Hasan Suroor’s latest offering, provocatively titled Who Killed Liberal Islam, seeks to delve into the apparent decline of liberalism within the Indian Muslim community. The author places the responsibility of this decline primarily on the shoulders of the ‘left liberals’ (p.40), whom he characterizes as a ‘cabal of self-styled modernizers’ (p. xvii). The main argument of the book is that the arrogance and aloofness of this section of the Muslim community prevents them from being taken seriously by the Muslim mainstream, consequently impeding social reform. Aside from the disconnect of the Left liberals, the author also identifies a few other factors that have impeded social progress. These are—the rise of the Hindu Right Wing, which has led to an increased theological rigidity within the religion and a newfound predilection for performative piety. Against all these factors, the author puts his hope for social change in what he calls ‘moderate’ Muslims, who are relatively open minded and grounded enough within the community to be taken seriously.
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Punwani, Jyoti. In Charlie Hebdo’s name, chauvinistic Urdu journalists in Mumbai are going after a female editor.https://qz.com/india/339334/in-charlie-hebdos-name-chauvinistic-urdu-journalists-in-mumbai-are-going-after-a-female-editor/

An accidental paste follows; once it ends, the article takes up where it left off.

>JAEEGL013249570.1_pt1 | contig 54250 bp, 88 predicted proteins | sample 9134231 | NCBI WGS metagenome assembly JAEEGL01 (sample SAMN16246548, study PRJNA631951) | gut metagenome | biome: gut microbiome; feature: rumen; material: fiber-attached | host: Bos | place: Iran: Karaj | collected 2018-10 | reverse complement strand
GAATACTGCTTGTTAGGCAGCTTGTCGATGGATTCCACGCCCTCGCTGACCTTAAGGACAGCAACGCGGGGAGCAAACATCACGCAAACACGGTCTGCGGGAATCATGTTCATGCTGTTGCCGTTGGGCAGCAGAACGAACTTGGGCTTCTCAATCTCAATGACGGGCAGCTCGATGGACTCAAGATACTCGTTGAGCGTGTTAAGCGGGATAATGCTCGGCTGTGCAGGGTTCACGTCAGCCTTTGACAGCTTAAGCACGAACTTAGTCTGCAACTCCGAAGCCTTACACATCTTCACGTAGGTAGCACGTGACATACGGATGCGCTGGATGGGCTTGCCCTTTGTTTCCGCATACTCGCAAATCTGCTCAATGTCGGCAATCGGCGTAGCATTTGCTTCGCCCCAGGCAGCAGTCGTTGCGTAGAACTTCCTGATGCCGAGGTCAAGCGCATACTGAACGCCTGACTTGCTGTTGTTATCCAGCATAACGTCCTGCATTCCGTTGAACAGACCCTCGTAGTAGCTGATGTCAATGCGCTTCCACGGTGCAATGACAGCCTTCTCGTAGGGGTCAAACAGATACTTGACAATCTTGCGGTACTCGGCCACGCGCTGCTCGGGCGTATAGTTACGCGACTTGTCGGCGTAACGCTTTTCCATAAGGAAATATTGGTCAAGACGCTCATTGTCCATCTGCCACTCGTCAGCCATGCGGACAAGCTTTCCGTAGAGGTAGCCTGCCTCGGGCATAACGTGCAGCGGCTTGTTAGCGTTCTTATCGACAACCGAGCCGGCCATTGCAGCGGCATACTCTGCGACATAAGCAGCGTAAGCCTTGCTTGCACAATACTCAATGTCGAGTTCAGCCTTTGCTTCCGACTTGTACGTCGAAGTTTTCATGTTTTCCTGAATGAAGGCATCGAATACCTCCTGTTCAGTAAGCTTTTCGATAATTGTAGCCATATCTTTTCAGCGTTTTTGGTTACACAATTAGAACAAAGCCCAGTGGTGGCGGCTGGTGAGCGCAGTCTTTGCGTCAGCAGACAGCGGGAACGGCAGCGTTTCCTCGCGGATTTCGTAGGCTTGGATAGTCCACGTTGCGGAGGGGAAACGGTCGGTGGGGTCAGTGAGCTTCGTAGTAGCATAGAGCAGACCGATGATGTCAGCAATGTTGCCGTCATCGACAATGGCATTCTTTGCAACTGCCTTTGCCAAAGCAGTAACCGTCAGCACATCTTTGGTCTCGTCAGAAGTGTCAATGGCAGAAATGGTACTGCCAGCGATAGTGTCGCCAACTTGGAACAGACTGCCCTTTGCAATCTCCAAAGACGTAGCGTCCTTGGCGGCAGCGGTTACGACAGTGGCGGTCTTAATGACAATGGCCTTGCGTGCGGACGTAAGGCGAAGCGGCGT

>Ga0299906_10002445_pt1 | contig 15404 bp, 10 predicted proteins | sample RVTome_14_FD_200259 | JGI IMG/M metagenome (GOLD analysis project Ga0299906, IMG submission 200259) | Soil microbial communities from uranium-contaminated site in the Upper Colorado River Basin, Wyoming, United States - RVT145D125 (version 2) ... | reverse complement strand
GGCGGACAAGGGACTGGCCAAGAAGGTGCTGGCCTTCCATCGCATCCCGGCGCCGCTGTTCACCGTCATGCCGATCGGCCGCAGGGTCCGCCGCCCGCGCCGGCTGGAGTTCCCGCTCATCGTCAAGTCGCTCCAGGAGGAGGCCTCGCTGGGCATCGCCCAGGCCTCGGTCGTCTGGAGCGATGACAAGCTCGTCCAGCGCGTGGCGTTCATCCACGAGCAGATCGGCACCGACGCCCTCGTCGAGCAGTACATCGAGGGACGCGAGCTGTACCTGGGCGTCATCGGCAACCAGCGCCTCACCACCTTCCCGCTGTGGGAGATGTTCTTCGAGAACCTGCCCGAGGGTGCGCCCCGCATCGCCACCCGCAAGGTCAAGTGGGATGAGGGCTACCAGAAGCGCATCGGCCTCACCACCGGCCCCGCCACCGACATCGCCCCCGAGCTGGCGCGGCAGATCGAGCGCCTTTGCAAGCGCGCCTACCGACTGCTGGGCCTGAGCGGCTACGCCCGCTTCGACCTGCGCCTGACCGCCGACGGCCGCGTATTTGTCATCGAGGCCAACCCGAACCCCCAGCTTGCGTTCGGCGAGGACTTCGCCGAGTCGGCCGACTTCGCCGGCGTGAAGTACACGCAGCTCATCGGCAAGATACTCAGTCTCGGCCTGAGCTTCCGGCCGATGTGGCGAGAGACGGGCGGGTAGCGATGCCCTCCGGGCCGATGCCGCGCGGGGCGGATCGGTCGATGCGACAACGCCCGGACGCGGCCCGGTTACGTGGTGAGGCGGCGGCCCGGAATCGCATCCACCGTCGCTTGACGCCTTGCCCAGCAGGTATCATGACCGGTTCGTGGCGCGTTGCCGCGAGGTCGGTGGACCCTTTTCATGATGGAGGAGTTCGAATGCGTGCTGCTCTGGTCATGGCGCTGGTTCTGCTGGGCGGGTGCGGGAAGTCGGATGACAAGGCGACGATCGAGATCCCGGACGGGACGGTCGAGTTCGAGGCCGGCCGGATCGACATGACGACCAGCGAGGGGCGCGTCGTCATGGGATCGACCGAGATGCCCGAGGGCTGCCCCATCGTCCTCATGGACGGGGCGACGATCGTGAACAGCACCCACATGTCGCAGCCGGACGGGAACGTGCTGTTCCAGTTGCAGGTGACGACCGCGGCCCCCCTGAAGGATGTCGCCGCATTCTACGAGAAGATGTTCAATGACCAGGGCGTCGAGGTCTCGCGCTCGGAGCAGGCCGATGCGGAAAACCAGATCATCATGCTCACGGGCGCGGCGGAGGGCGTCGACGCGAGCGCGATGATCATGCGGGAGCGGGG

Naim, C.M. The Deadening Silence of Good Intentions, https://www.outlookindia.com/website/story/the-deadening-silence-of-good-intentions/279021
Antonio Gramsci, Quintin Hoare, and Geoffrey Nowell-Smith, Selections from the Prison Notebooks of Antonio Gramsci, [1st]. (New York: International Publishers, 1972).
Hilal Ahmed, Monuments, Memory and Contestation: Muslim Political Discourse in Postcolonial India (Routledge India, 2013); Laurent Gayer and Christophe Jaffrelot, Muslims in Indian Cities: Trajectories of Marginalisation (New Delhi: HarperCollins Pub, 2012); Mushirul Hasan, Moderate or Militant: Images of India’s Muslims (New Delhi: Oxford University Press, 2008).
Rafiq Zakaria, Indian Muslims: Where Have They Gone Wrong? (Popular Prakashan, 2004); Saeed Naqvi, Being the Other: The Muslim in India (Aleph Book Company, 2016).